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Tags: Europe | recession | fiscal | cliff

Global Economy Is in a State of Prolonged Uncertainty

By    |   Tuesday, 20 November 2012 10:07 AM EST

Once again, Europe is back in the headlines. No, it’s not because of Greece, for now at least.

The Eurogroup of finance ministers, which is the entity that performs political control over the euro currency, is meeting in Brussels today to, once again, find some kind of another “bandage” agreement on how to cut Greece’s debt to sustainable levels, and to give it another package of 31 billion euros (about $40 billion) in loans to keep it afloat and within the eurozone. Long-term investors should keep in mind that Europe is well on its way to a Japanese-style lost decade.

For now, Grexit (the term for Greece leaving the eurozone) is not on the table, but since Monday evening, it’s France that hit a pothole.

Only a couple of days after Moody’s Investors Service said the euro sovereign crisis was only in a period of calm while the situation remained fragile, it stripped France of its precious triple-A rating by one notch to Aa1 with outlook remaining negative. This new rating is still seven notches better than Italy and eight notches above Spain.

Of the key factors for the downgrade that caught my attention was the one that says France's exposure to the peripheral eurozone states through its trade links and its banking system is “disproportionately” large. Also a negative for France is the contingent obligations it will have to pay or guarantee to support troubled eurozone sovereigns and banks through the European Financial Stability Facility (EFSF), the European Stability Mechanism (ESM) and the facilities put in place by the European Central Bank (ECB).

Unlike the other non-eurozone sovereigns, France does not have access to its central bank, the Banque de France, to finance its debt in the event of a market disruption.

Taking all this into account against the fact the eurozone is continuously moving further into a recession with the worst still to come— as France and Germany are expected to show negative growth of 0.4 percent and 0.3 percent, respectively, in the fourth quarter, according to Deutsche Bank Research, and the European Commission saying the economy will grow just +0.1 percent in 2013 — chances of another downgrade for France in 2013 are on the upside. Nevertheless, as this latest downgrade was widely expected, the direct impact on the markets should be only very muted.

In the United States, it’s the fiscal cliff situation that gets boatloads of comments at a moment that policymakers are absent in Washington because of their Thanksgiving Day holidays. As a long-term investor, I would certainly not overlook the fact that the Federal Reserve can do practically nothing about the fiscal cliff because it’s the job of the policymakers, period. The fiscal cliff refers to the effect of a series of laws that, if not changed, would result in tax increases, spending cuts and a corresponding reduction in the budget deficit beginning in 2013.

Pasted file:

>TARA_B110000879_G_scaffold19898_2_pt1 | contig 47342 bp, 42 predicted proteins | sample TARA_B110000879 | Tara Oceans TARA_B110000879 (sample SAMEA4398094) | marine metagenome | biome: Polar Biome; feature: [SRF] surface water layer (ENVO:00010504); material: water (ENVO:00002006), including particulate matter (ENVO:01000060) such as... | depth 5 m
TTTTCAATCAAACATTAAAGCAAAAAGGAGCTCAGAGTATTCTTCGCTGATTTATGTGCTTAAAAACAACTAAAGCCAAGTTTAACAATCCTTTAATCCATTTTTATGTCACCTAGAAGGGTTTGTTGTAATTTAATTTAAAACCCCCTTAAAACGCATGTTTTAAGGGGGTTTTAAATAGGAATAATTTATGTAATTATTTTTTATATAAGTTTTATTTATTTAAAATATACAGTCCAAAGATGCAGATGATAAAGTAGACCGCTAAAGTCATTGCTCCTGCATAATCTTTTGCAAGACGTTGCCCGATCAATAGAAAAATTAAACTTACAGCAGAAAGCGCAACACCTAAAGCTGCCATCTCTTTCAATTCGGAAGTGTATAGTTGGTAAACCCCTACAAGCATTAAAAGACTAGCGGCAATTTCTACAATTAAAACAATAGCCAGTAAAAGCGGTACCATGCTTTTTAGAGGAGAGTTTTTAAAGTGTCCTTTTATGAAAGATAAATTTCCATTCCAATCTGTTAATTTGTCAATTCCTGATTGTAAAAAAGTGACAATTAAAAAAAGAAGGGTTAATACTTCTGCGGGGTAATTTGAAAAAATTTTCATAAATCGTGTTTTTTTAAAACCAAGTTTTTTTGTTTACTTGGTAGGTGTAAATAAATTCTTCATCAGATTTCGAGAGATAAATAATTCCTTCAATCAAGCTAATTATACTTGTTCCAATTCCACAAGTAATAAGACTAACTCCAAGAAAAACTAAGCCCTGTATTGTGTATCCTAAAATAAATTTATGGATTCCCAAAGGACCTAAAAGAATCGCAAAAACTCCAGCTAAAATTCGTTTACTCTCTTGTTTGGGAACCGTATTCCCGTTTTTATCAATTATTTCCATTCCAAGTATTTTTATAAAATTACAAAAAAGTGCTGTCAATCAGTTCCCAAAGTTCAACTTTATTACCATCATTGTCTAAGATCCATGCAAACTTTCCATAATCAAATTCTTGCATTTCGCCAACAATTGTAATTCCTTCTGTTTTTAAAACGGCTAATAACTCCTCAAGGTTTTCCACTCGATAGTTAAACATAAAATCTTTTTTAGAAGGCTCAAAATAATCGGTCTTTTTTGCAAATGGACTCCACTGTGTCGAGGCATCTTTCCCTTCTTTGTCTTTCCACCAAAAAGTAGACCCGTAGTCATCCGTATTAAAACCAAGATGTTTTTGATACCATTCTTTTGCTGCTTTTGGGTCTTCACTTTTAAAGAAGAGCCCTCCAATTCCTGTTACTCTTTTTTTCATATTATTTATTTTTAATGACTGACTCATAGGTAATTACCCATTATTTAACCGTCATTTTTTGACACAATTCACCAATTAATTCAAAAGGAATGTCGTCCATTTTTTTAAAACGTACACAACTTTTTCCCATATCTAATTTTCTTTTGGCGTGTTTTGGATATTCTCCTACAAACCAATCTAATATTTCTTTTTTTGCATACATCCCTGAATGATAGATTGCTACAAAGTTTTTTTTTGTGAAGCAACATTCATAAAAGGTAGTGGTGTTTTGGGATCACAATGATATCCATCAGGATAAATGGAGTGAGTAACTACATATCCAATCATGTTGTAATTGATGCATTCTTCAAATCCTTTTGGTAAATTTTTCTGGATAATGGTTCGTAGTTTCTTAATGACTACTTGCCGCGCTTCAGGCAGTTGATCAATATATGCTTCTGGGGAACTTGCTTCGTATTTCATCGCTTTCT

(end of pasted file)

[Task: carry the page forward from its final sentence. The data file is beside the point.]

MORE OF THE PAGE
Wells Fargo says going over the fiscal cliff could result in three quarters of negative gross domestic product (GDP) growth and 0 percent growth for the whole of 2013.

We’ll have to wait and see how Congress and the Obama administration will handle and try to avoid that. The Congressional Budget Office estimates that higher taxes and reduced spending would result in a nearly 4 percent reduction in GDP, which would put the United States completely back into recession territory. From my side I am skeptical of Washington reaching a “serious” deal before the fiscal cliff deadline on Dec. 31. Anyway, it ain't over til the fat lady sings.

I’m still convinced long-term investors should not take on risks at all until we get more clarity on various key threats and on where growth is going to come from.

The eurozone should not be expected to grow out of it problems for a long time to come. The fiscal cliff situation in the United States won’t be resolved until it is finally resolved, whenever that is. Global growth expectations are further weakening, and China is doing its best to keep its growth at about 7.5 percent.

Geopolitically speaking we are very close to war in the Middle East, as well from the Israel/Palestine side and from the Turkish/Syrian side. Keep in mind that President Barack Obama said he has not asked Israel to hold off on ground invasion of Gaza. In the mean time, Iran remains on the backburner, but is certainly not going away.

Talking about prolonged uncertainties, this is certainly one of these times.

© 2023 Newsmax Finance. All rights reserved.

I’m convinced long-term investors should not take on risks at all until we get more clarity on various key threats and on where growth is going to come from.
Tuesday, 20 November 2012 10:07 AM
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